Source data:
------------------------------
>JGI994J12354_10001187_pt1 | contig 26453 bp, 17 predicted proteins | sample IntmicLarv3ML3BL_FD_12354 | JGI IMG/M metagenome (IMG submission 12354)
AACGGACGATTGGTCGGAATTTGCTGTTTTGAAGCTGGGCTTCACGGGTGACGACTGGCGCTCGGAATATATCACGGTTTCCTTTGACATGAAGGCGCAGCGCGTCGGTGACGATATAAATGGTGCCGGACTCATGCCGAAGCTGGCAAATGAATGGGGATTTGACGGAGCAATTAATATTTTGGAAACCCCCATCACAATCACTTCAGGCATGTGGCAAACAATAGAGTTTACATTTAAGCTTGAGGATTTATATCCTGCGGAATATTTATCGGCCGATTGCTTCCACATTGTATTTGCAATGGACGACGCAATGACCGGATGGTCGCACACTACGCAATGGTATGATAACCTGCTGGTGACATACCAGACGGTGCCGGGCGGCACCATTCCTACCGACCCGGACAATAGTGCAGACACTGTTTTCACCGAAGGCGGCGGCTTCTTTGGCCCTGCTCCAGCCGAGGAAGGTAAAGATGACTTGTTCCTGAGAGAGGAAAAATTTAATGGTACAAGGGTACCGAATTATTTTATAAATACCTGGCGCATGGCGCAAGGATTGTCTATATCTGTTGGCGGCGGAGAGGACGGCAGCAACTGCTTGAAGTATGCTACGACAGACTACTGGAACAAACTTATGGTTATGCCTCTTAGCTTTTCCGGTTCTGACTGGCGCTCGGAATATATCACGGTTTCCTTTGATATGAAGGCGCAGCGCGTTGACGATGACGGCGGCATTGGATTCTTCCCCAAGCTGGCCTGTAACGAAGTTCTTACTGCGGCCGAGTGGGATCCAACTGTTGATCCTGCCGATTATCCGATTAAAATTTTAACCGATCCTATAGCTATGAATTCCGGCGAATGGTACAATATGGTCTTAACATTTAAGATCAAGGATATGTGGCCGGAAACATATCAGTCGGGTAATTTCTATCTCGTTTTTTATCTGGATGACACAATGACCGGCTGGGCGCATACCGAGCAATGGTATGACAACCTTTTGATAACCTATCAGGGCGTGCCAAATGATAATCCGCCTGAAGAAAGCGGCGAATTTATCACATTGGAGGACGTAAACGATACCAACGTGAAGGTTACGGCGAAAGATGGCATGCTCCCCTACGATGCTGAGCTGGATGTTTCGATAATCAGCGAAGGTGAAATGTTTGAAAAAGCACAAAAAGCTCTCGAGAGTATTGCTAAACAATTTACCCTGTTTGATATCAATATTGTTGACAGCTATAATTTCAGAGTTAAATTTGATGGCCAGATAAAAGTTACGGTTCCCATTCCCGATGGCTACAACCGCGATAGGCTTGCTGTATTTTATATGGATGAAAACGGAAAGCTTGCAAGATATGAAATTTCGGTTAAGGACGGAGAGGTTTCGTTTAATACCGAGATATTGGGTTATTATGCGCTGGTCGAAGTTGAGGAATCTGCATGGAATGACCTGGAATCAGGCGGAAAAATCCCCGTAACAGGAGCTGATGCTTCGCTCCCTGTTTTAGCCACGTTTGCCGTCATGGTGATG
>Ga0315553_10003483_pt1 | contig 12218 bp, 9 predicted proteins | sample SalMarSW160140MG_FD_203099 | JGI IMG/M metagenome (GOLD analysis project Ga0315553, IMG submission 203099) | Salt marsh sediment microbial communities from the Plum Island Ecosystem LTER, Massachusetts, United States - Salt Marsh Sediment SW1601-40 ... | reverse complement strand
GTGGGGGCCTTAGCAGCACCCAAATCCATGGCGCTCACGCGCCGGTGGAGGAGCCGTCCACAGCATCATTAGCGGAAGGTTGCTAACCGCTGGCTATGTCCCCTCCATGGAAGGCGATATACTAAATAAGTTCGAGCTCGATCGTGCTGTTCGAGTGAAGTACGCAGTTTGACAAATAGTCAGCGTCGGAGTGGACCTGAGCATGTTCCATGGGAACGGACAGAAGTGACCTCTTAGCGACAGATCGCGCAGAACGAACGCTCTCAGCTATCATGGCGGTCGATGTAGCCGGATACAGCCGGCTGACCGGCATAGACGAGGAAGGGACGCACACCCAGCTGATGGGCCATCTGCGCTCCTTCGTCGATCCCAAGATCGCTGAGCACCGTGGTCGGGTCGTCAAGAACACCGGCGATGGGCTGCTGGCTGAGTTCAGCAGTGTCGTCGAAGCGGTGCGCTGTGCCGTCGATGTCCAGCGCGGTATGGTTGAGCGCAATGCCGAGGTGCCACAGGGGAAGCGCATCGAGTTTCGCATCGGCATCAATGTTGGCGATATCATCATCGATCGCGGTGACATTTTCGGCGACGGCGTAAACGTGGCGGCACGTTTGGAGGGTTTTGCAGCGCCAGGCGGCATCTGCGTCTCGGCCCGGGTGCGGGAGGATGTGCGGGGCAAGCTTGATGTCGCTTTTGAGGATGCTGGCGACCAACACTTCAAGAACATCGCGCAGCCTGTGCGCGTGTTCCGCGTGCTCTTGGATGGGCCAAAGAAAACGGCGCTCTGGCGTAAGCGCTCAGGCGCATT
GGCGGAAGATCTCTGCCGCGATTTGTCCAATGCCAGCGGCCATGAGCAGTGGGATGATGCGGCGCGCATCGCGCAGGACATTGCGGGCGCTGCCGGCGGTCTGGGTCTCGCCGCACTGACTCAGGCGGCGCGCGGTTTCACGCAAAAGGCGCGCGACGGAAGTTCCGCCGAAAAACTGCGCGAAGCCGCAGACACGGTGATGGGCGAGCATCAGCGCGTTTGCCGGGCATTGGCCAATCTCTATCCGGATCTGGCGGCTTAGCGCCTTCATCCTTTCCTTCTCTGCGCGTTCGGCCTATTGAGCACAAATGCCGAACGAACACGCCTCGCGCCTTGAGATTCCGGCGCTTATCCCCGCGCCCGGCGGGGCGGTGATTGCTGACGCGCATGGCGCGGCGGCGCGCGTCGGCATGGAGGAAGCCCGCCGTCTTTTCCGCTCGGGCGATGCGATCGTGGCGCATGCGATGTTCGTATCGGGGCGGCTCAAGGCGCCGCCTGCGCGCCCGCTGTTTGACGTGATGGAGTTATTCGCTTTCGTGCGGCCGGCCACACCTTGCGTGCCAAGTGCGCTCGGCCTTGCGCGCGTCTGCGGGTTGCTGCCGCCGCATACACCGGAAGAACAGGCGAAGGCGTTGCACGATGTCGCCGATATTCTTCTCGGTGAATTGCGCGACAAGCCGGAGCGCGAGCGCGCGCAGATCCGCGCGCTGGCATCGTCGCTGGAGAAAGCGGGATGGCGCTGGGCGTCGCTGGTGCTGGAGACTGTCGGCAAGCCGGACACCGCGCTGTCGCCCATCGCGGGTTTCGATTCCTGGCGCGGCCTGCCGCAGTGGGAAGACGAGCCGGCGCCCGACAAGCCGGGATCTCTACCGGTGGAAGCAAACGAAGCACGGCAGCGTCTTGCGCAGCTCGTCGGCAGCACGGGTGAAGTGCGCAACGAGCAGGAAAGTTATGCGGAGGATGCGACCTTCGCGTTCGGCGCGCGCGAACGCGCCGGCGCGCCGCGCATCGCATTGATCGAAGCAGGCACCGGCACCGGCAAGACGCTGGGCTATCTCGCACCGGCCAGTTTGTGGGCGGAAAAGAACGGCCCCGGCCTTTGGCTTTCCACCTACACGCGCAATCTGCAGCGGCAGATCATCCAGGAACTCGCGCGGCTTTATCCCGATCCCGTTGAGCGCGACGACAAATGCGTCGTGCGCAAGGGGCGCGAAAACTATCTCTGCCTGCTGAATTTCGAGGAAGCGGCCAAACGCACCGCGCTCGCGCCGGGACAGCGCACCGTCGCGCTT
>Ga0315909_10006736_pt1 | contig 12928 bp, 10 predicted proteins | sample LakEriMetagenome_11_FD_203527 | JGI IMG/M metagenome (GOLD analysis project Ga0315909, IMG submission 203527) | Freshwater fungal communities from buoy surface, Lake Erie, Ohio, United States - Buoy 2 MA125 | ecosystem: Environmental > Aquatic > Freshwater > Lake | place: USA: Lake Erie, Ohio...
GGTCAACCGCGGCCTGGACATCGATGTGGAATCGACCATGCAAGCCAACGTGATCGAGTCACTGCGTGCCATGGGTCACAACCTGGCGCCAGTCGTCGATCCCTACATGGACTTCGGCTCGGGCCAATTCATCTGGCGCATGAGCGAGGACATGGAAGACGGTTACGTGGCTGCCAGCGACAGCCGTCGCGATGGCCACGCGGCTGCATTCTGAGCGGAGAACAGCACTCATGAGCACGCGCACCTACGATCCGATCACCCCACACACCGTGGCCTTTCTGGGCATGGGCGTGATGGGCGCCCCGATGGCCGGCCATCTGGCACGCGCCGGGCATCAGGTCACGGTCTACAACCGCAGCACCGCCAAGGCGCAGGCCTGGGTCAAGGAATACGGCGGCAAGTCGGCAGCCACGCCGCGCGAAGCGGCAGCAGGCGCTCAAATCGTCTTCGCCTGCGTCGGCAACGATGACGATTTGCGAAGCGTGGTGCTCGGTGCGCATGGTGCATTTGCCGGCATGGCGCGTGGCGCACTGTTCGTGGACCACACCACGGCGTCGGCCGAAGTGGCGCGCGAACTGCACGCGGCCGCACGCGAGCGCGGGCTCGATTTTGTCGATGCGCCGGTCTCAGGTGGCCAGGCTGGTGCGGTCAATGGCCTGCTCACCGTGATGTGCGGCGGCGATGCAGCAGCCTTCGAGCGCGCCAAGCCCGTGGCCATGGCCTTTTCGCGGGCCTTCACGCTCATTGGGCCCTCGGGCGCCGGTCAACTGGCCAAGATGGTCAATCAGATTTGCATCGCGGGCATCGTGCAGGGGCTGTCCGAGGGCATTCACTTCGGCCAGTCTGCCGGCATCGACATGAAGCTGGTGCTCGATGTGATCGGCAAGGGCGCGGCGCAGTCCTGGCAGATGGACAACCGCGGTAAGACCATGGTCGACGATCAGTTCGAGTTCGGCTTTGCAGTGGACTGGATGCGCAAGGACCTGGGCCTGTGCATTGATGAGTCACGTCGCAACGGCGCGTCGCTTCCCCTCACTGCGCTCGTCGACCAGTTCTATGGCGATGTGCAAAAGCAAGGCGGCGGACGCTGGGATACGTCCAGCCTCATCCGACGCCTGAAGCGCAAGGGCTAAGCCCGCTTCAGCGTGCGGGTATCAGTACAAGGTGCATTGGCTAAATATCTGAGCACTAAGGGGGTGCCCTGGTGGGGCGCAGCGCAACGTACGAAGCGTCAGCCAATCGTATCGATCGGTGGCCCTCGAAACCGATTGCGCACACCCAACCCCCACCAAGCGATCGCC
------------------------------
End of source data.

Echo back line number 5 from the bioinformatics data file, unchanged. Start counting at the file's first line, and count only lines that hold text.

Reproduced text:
GGCGGAAGATCTCTGCCGCGATTTGTCCAATGCCAGCGGCCATGAGCAGTGGGATGATGCGGCGCGCATCGCGCAGGACATTGCGGGCGCTGCCGGCGGTCTGGGTCTCGCCGCACTGACTCAGGCGGCGCGCGGTTTCACGCAAAAGGCGCGCGACGGAAGTTCCGCCGAAAAACTGCGCGAAGCCGCAGACACGGTGATGGGCGAGCATCAGCGCGTTTGCCGGGCATTGGCCAATCTCTATCCGGATCTGGCGGCTTAGCGCCTTCATCCTTTCCTTCTCTGCGCGTTCGGCCTATTGAGCACAAATGCCGAACGAACACGCCTCGCGCCTTGAGATTCCGGCGCTTATCCCCGCGCCCGGCGGGGCGGTGATTGCTGACGCGCATGGCGCGGCGGCGCGCGTCGGCATGGAGGAAGCCCGCCGTCTTTTCCGCTCGGGCGATGCGATCGTGGCGCATGCGATGTTCGTATCGGGGCGGCTCAAGGCGCCGCCTGCGCGCCCGCTGTTTGACGTGATGGAGTTATTCGCTTTCGTGCGGCCGGCCACACCTTGCGTGCCAAGTGCGCTCGGCCTTGCGCGCGTCTGCGGGTTGCTGCCGCCGCATACACCGGAAGAACAGGCGAAGGCGTTGCACGATGTCGCCGATATTCTTCTCGGTGAATTGCGCGACAAGCCGGAGCGCGAGCGCGCGCAGATCCGCGCGCTGGCATCGTCGCTGGAGAAAGCGGGATGGCGCTGGGCGTCGCTGGTGCTGGAGACTGTCGGCAAGCCGGACACCGCGCTGTCGCCCATCGCGGGTTTCGATTCCTGGCGCGGCCTGCCGCAGTGGGAAGACGAGCCGGCGCCCGACAAGCCGGGATCTCTACCGGTGGAAGCAAACGAAGCACGGCAGCGTCTTGCGCAGCTCGTCGGCAGCACGGGTGAAGTGCGCAACGAGCAGGAAAGTTATGCGGAGGATGCGACCTTCGCGTTCGGCGCGCGCGAACGCGCCGGCGCGCCGCGCATCGCATTGATCGAAGCAGGCACCGGCACCGGCAAGACGCTGGGCTATCTCGCACCGGCCAGTTTGTGGGCGGAAAAGAACGGCCCCGGCCTTTGGCTTTCCACCTACACGCGCAATCTGCAGCGGCAGATCATCCAGGAACTCGCGCGGCTTTATCCCGATCCCGTTGAGCGCGACGACAAATGCGTCGTGCGCAAGGGGCGCGAAAACTATCTCTGCCTGCTGAATTTCGAGGAAGCGGCCAAACGCACCGCGCTCGCGCCGGGACAGCGCACCGTCGCGCTT